That being said, all my praise for this very touching, poignant story doesn’t mean that I found it to be a flawless read. There were minor things that I wondered about, such as what happened to Stephen after the whole mess was uncovered? I know it’s not important because the story is centered around Andrew and Robert, but I did feel like if he was punished somehow, that I damn well wanted to read what kind of trouble that brat (and his ignorant father) got. Although I loved Andrew and Robert as characters, I found some of the other minor characters to be a bit flat. Aunt Olivia and Whitney came across as the evil twins, and there were times I was confused who was who and who was saying what mean thing; Luke is a fascinating character– a gay friend who is genuinely a friend and has no ulterior motives! Wow!–but he only appears briefly as simple friend archetype. This isn’t to say that all minor characters need to be developed (though that certainly would be impressive). Another fantastic gay teen novel is Bill Konigsberg’s Out of the Pocket, which is about a closeted football player. The other players on the team are minor, supporting characters to the protagonist’s story, yet they are described so distinctly and vividly, either through what they look like or through their dialogue/slang, that they became real three-dimensional people, just like the protagonist. They aren’t featured nearly as heavily as him, but when they are, I have a really clear picture of their personality and what they look like.  It’s a really tough thing to do, to create three-dimensional characters that feel real, but when it happens, it can really elevate a story to make it feel more like reality.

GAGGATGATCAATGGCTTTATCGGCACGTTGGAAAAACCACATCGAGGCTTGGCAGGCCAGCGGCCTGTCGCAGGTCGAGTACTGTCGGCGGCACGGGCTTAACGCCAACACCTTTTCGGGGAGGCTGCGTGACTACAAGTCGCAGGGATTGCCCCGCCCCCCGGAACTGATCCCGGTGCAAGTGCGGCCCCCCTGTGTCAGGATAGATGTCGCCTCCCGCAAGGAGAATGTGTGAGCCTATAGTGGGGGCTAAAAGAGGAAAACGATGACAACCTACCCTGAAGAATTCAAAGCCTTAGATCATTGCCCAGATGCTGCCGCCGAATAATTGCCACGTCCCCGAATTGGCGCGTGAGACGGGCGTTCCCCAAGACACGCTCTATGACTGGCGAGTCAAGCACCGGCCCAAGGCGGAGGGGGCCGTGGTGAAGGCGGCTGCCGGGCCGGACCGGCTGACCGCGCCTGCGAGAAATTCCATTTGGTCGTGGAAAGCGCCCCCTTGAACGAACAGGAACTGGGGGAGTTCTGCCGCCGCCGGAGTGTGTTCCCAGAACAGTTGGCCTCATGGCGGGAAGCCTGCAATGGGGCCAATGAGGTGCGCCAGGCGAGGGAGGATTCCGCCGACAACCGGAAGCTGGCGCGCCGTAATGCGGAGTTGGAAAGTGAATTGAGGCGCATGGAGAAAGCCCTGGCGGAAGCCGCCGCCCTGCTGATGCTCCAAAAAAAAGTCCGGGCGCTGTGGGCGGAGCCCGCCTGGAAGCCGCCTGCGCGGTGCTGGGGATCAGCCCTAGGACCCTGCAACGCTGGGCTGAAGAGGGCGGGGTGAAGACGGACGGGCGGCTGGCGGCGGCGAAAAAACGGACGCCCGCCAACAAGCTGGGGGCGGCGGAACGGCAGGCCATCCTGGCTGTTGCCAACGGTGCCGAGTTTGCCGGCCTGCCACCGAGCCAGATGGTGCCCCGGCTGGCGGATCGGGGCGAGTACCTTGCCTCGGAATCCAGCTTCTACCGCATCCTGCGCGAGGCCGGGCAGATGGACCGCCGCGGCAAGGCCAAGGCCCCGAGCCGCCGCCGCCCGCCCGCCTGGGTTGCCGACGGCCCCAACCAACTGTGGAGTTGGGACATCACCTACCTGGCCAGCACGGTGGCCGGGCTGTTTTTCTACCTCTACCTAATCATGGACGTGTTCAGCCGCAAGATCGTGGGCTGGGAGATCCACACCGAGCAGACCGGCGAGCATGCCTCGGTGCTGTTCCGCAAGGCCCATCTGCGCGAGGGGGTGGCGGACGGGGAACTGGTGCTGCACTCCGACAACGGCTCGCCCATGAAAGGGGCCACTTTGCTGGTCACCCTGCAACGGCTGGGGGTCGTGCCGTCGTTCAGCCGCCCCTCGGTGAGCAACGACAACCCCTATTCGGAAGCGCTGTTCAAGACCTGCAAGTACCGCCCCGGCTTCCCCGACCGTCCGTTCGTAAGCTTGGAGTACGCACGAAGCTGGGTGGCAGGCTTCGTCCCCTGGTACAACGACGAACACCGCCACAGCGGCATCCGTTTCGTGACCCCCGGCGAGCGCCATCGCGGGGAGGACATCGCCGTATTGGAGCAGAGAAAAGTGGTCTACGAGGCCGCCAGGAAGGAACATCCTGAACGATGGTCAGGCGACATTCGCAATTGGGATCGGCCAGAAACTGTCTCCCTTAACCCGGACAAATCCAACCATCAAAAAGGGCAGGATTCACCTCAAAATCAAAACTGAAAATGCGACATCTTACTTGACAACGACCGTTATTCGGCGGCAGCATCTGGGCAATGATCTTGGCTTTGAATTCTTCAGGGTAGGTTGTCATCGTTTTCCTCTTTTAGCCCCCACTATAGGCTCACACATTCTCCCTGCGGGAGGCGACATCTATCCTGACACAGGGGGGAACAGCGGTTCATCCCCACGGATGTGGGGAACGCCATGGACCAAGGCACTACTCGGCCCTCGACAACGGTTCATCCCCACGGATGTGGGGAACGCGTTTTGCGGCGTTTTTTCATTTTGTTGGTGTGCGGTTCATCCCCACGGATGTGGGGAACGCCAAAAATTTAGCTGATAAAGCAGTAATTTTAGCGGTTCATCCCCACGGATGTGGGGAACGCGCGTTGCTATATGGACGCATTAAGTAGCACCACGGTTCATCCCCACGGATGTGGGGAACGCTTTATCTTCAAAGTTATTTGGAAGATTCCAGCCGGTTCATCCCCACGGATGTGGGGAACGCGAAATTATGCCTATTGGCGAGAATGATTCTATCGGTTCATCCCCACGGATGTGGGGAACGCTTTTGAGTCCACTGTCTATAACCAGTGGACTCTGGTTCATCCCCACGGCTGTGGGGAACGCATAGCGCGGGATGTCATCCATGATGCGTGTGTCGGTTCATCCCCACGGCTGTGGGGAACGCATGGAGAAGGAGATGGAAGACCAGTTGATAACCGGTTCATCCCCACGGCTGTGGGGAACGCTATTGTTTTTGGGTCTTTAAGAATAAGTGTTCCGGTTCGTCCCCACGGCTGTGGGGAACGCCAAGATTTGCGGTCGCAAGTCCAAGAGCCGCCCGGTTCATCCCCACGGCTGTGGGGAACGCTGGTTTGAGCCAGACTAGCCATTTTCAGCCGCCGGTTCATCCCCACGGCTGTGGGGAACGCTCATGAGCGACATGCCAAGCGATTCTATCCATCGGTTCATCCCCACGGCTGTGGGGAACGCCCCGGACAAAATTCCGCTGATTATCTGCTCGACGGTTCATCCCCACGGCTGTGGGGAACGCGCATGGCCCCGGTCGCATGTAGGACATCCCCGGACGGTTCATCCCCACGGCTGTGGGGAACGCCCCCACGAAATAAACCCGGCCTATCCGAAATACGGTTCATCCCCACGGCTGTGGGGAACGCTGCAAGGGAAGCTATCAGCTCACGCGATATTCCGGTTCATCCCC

I also found myself, while reading, completely visualizing this all happening as a movie. Man, what a great movie this would make! I can see it as a good, indie movie, with some handsome actors who know how to act. In the meantime, I’m really looking forward to reading Don’t Let Me Go now, after this engaging read with characters I still think about. By then, I’ll have raised my expectations for what I’m sure will be another enjoyable story.

2013-07-19 21.21.55





Can’t let go

17 07 2013